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Picasso's deepening interest in Classical imagery continued to make its presence felt in his sculpture as well as in his ceramic work. This massive life-size bronze is a wonderful assemblage of a wicker basket body, a palm leaf back, two ceramic flowerpots for the udder, and other metal elements, which was then cast. Apparently most of the objects were found in fields near Picasso's Vallauris studio.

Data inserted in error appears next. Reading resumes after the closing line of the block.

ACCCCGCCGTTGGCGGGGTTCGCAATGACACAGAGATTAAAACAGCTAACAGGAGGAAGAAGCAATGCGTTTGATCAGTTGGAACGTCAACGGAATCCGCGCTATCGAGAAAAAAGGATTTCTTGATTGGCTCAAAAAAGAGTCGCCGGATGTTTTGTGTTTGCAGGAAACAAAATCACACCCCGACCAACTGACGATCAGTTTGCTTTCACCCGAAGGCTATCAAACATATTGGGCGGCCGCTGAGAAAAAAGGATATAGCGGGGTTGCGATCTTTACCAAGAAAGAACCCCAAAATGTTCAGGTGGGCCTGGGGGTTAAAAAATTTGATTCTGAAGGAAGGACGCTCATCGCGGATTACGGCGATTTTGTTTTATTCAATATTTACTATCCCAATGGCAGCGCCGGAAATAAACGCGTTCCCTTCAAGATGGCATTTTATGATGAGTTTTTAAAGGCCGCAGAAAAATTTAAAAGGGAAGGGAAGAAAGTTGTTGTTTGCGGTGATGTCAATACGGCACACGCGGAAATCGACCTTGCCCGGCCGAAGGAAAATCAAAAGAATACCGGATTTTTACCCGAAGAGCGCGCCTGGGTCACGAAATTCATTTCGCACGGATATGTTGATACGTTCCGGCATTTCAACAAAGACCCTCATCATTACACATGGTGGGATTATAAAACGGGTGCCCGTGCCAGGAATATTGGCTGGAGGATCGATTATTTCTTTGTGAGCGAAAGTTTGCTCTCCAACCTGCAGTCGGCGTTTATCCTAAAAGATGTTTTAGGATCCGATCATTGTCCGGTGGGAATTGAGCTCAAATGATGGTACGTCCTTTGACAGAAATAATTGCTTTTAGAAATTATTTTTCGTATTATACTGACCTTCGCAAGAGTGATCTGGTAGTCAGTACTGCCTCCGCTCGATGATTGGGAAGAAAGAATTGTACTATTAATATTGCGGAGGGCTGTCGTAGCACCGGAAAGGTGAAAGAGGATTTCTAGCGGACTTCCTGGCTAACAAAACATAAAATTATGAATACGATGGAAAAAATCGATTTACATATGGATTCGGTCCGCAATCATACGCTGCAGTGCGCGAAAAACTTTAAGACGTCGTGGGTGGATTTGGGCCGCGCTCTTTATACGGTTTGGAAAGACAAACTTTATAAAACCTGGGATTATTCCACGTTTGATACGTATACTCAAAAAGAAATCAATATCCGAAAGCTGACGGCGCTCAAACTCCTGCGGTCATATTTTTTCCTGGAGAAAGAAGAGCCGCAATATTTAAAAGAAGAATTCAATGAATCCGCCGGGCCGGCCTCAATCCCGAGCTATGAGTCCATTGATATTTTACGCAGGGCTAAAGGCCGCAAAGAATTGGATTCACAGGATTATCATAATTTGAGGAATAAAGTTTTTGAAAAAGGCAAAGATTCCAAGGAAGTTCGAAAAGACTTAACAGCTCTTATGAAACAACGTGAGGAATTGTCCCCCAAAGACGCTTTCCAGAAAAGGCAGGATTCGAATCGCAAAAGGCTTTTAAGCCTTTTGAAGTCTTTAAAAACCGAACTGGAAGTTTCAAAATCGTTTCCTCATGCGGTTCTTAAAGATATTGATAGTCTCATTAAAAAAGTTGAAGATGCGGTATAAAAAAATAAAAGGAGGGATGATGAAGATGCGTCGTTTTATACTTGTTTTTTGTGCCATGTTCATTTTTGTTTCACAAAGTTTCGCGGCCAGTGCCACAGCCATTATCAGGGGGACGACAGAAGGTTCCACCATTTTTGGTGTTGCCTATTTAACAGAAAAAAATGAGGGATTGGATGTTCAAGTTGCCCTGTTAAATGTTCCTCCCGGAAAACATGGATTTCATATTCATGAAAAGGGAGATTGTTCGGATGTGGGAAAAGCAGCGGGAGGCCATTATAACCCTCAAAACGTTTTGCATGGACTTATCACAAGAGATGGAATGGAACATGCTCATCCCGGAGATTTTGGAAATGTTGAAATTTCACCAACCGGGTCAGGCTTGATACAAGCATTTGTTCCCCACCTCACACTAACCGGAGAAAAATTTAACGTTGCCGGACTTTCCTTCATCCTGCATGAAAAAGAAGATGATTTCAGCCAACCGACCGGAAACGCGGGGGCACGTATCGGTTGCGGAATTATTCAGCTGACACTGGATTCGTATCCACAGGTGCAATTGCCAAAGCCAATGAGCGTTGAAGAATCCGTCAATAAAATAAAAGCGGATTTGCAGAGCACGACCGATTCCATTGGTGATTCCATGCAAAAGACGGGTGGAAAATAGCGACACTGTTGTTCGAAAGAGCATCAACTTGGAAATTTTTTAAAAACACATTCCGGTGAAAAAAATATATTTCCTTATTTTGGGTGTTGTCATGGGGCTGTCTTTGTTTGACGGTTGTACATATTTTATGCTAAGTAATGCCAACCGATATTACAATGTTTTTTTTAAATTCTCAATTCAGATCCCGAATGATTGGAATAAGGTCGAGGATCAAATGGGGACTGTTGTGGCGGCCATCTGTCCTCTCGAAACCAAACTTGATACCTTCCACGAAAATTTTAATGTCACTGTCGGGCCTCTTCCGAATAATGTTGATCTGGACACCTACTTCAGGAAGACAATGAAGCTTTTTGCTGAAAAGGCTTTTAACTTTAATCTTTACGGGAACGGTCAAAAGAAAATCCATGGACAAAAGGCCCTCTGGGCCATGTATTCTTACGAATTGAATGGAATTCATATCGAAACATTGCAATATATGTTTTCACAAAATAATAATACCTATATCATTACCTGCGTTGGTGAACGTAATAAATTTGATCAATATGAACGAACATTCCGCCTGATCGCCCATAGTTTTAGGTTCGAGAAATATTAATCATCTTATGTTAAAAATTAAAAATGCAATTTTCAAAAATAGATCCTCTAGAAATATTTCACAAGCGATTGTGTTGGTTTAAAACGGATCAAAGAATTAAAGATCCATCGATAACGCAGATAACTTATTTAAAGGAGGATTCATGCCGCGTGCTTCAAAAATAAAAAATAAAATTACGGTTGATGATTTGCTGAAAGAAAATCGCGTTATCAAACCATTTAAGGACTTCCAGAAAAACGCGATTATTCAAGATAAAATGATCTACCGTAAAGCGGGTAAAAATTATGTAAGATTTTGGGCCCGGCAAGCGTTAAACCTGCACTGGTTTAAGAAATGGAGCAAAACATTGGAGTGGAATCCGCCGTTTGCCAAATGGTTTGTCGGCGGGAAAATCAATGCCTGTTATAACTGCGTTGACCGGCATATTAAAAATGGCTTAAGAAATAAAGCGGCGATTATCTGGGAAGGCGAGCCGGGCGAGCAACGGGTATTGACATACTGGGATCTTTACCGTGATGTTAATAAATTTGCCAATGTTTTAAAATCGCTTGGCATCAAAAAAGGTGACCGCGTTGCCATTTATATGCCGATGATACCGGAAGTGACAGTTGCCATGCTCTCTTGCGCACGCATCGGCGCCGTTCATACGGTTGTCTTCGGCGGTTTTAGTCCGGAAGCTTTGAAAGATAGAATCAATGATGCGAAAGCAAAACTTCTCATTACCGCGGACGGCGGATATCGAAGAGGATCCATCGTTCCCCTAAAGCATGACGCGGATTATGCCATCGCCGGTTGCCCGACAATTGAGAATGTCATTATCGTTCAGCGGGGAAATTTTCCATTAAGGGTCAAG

The goat motif, like the bull, has been deeply embedded in European art since Classical times. Here, Picasso's goat is pregnant and is definitely a representation of his new, rising surge of optimism and love of life, following the war and his relationship with his young mistress, Francoise Gilot. Francoise had just had their second child, Paloma (the Spanish word for 'dove'), named after the Picasso poster, Dove of Peace, which appeared all around Paris in 1949 for the post-war Peace Congress. Thus, ancient themes of ritual, fertility and renewal of life, as in the featured series of plates (also decorated during this period) were regularly explored. The goat image is repeated later in the simple, gold form of Centaure